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Abbas’s unscheduled hospital visit highlights succession race

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On 29 July, as the latest crisis over the Temple Mount crisis continued to unfold, reports emerged that Palestinian Authority (PA) Chairman Mahmoud Abbas had been taken to hospital after suffering from “exhaustion”.

News of Abbas’s deteriorating health is not surprising – he’s an 82-year-old chain smoker (although he has recently switched to e-cigarettes) who underwent cardiac catheterisation last year. Yet the unscheduled hospital visit has raised serious concerns in Jerusalem and Ramallah over who will succeed Abbas, and whether succession will happen in an orderly manner.

Last year BICOM released two strategic assessments on Palestinian politics after Abbas: institutional and constitutional challenges and the next Palestinian strategic direction. The papers argued that: there is no consensus regarding a replacement or a mechanism for succession; a leadership vacuum and prolonged succession battle could undermine stability in the West Bank and cripple the already weak PA, if not result in its collapse; and the next leader will have to confront the growing resentment on the Palestinian street about Israeli-PA security coordination and a lack of faith in the two-state paradigm.

The strategic assessments also mapped out Abbas’ likely potential successors, including PLO Secretary General Saeb Erekat, Chief of Palestinian Preventive Security Majed Faraj, former Chief of Palestinian Preventive Security Jibril Rajoub, prison-based Marwan Barghouti, and Mohammed Dahlan, former Fatah security chief in Gaza before Hamas took over the territory in a violent coup in 2007.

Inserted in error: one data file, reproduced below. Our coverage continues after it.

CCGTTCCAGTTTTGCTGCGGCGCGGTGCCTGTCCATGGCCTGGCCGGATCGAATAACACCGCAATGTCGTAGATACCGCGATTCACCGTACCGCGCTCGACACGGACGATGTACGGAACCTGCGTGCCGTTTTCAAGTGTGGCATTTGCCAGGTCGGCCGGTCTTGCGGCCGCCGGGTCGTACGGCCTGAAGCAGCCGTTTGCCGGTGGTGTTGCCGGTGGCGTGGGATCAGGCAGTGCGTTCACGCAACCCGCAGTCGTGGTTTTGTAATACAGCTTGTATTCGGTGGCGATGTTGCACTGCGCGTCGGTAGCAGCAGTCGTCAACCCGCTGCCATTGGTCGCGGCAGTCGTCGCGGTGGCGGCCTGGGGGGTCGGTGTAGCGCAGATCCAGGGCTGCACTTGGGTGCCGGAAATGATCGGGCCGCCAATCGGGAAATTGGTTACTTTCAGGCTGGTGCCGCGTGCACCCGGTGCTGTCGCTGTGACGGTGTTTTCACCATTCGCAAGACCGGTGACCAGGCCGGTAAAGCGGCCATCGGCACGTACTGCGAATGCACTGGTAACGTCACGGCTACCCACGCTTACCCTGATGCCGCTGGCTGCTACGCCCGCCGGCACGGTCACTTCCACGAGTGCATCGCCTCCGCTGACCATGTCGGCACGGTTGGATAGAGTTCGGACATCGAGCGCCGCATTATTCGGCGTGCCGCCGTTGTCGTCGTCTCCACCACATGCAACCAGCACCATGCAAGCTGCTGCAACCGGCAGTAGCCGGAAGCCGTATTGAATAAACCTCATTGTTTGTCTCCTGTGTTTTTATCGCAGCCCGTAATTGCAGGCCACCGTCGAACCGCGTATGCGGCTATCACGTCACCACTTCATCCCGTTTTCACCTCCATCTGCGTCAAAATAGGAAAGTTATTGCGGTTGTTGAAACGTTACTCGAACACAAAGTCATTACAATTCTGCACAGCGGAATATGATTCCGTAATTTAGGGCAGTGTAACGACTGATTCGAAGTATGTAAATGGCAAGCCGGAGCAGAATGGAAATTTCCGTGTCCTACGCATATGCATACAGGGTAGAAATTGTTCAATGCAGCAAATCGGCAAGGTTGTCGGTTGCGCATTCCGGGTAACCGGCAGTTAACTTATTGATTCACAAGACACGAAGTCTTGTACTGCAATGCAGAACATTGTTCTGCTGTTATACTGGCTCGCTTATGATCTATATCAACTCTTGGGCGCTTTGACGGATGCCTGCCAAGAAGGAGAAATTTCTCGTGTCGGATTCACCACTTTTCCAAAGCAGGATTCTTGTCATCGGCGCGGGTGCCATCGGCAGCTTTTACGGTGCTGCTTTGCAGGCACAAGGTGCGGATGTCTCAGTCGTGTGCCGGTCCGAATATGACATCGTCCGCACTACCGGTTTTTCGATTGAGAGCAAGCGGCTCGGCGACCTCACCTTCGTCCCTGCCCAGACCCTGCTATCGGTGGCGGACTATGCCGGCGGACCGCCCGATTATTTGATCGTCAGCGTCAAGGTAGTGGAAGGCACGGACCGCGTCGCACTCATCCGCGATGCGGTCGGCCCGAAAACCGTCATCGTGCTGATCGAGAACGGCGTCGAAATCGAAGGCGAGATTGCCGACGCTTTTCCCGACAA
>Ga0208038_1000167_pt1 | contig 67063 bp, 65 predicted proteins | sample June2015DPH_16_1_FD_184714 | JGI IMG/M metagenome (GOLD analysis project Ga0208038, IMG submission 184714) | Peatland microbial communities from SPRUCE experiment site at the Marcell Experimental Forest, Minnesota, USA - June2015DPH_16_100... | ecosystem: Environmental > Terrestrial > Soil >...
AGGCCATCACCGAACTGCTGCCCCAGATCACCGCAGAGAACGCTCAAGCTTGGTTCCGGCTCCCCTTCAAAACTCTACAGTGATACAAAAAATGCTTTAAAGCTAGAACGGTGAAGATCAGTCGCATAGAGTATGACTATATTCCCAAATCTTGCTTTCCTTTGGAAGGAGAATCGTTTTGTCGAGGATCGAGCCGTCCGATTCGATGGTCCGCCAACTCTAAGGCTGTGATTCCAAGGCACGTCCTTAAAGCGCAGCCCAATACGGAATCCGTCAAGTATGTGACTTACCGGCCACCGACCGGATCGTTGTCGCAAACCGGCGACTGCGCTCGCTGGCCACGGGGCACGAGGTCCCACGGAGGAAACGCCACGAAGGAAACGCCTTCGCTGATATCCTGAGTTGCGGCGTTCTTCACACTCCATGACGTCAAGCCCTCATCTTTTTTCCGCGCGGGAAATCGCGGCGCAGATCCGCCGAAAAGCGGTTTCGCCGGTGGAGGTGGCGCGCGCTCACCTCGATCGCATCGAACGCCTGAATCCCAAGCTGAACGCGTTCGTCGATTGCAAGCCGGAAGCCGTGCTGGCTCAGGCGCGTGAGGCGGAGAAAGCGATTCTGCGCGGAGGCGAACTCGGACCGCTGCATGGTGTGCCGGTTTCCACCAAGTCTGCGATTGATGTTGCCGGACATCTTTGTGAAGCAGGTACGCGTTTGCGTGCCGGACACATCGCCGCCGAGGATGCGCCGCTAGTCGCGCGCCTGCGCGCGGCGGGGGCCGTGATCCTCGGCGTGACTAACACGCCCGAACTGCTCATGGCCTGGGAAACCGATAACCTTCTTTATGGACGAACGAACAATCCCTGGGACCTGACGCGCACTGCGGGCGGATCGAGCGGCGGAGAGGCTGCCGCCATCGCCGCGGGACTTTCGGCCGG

In the past year, there have been key moves by some of these players that merit attention.

In February Abbas appointed longtime apparatchik Mahmoud al-Aloul as Fatah’s first-ever vice president, a move Grant Rumley said “likely raises the spectre of a protracted power struggle when Abbas departs.” Although al-Aloul does not have enough popularity and influence among the Fatah party to replace Abbas, his appointment has alienated other candidates, especially Barghouti and Rajoub, whose chances of succeeding Abbas were theoretically weakened by their failure to be appointed the position.